Tuesday, 11 June 2013

Port of Tilbury Investing Keeps it Competitive in UK Shipping

The United Kingdom, just like most of all the other members of the European Union, has been mired in a serious economic slump since 2008. Although, the UK’s projected GDP growth is expected to remain around 1% for the next couple of years, there are signs of positive economic activity throughout the nation, mostly due to the upgrading and modernizing of their port systems. All presumably in preparation for an expected upswing in the EU economy in the near future which, when it happens, will put the UK in a better competitive position when the global economy picks up more steam as emerging markets continue to grow and create more consumer demand and prosperity.

These days, in London, the new £1.5 billion construction project, the London Gateway, seems to be getting most of the attention as it moves closer to it’s expected completion date at the end of this year. However, there are other regional ports that are also doing their best to modernize their port systems to be in a strong position to capitalise in the future as well. The Port of Tilbury, currently the city’s principal port, is part of the Port of London and has recently just received 14 brand new Kalmar straddle carriers to help make the port more efficient and effective. These new advancements in port technology represent part of the port’s £20 million investment programme, instituted to put the Port of Tilbury in a good competitive position moving forward into the future.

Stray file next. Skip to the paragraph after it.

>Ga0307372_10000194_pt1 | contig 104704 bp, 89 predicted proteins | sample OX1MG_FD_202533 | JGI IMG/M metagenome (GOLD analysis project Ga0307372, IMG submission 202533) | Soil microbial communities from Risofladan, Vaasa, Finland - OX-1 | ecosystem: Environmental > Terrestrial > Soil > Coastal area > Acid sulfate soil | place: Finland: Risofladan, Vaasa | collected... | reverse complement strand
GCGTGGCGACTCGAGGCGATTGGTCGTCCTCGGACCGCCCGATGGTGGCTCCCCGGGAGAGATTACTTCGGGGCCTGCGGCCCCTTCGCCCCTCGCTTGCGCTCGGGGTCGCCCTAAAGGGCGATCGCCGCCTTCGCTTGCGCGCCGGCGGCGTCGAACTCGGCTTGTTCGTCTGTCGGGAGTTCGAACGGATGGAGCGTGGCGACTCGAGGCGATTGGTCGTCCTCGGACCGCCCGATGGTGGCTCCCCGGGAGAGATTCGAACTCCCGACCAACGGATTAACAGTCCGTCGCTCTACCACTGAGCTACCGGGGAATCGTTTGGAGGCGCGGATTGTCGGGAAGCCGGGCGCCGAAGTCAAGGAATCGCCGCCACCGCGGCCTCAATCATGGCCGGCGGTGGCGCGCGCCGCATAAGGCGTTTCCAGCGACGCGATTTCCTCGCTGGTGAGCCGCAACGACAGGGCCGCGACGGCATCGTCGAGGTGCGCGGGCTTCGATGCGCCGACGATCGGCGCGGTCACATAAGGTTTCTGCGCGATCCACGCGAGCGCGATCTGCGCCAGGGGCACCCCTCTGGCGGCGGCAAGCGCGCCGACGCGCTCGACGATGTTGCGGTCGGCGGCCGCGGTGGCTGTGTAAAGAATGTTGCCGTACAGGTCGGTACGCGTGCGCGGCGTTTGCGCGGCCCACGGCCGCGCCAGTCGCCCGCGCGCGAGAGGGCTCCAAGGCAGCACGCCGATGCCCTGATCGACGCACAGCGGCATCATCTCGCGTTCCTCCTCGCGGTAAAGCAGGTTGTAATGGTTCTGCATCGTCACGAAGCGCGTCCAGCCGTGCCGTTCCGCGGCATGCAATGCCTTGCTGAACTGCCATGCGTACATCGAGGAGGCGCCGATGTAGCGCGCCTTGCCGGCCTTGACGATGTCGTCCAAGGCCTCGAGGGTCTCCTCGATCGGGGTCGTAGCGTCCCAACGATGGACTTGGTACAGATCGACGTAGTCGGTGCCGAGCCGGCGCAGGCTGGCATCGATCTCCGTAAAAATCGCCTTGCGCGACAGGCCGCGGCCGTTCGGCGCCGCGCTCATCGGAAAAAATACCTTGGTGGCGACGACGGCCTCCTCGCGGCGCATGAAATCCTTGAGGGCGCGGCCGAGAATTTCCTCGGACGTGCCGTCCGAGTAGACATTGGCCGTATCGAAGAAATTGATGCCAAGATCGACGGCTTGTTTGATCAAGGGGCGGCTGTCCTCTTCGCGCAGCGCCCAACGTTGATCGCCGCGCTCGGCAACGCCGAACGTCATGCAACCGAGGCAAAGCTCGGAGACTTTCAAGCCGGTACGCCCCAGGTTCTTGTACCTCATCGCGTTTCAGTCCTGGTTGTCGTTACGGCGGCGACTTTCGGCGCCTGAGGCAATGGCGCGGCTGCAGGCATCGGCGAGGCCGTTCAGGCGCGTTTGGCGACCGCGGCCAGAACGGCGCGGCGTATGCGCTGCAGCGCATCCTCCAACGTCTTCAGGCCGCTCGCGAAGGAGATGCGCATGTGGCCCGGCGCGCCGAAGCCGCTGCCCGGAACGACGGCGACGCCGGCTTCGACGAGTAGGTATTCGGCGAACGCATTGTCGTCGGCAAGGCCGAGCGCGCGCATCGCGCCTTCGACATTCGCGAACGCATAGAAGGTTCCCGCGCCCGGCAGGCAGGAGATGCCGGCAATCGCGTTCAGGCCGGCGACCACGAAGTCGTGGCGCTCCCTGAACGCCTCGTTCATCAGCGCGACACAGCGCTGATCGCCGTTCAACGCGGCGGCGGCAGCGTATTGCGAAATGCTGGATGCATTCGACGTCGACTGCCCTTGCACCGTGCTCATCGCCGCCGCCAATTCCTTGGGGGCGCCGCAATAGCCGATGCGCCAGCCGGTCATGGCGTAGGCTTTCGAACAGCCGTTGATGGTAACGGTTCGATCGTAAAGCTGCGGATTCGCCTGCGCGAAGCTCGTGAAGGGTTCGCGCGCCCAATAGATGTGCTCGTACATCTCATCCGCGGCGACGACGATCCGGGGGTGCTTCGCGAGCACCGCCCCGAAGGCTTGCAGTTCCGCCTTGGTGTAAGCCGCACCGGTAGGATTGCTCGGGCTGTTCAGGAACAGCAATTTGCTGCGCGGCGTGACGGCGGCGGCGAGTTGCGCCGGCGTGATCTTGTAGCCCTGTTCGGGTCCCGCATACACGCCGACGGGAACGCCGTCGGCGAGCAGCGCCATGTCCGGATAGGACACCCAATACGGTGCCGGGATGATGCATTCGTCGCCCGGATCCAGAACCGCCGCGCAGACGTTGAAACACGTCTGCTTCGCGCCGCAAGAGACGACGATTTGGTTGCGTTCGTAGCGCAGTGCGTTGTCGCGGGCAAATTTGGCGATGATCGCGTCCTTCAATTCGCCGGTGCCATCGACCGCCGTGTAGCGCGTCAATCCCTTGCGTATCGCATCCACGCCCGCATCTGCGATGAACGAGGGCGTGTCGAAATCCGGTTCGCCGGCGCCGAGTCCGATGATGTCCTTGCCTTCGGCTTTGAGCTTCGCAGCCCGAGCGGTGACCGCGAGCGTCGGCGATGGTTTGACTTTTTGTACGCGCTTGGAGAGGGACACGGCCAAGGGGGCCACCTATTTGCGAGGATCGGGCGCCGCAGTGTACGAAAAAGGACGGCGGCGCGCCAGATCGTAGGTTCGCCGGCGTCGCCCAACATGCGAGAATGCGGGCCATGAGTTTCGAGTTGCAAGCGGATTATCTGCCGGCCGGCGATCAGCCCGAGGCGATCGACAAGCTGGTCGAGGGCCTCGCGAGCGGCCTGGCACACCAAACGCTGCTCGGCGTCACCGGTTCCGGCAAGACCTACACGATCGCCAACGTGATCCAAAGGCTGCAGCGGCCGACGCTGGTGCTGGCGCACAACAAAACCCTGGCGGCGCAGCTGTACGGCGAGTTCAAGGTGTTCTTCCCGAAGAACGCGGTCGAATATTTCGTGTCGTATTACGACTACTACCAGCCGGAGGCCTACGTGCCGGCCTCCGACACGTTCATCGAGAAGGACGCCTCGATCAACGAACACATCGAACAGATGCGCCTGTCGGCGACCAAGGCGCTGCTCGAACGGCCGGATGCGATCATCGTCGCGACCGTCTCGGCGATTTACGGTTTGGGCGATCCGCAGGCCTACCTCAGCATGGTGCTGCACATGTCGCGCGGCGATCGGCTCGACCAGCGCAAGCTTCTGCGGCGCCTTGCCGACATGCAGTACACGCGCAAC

"We have put in place a significant investment plan for the London Container Terminal, which will see the continued upgrading of the site and its equipment as we work to integrate container handling across both the deep sea and short sea operations at Tilbury. The acquisition of these straddle carriers has further secured Tilbury as a key shipping and distribution location with unrivaled access to London and the South East of England,"- Chief Operating Officer of Forth Ports.

The Port of London used to be the largest port in the world and is currently the UK’s second largest behind Grimsby & Immingham in terms of tonnage. That is all expected to change once the London Gateway is completed but it does not mean that there will not be enough business in the future for all of the United Kingdoms’ ports to benefit from. That is, of course, if they are ready for it when it comes their way. These massive port infrastructure investments and upgrades are absolutely necessary, if London and the other strategic regions of the nation want to be in a good position to thrive and drive their economies forward, into the 21st century.

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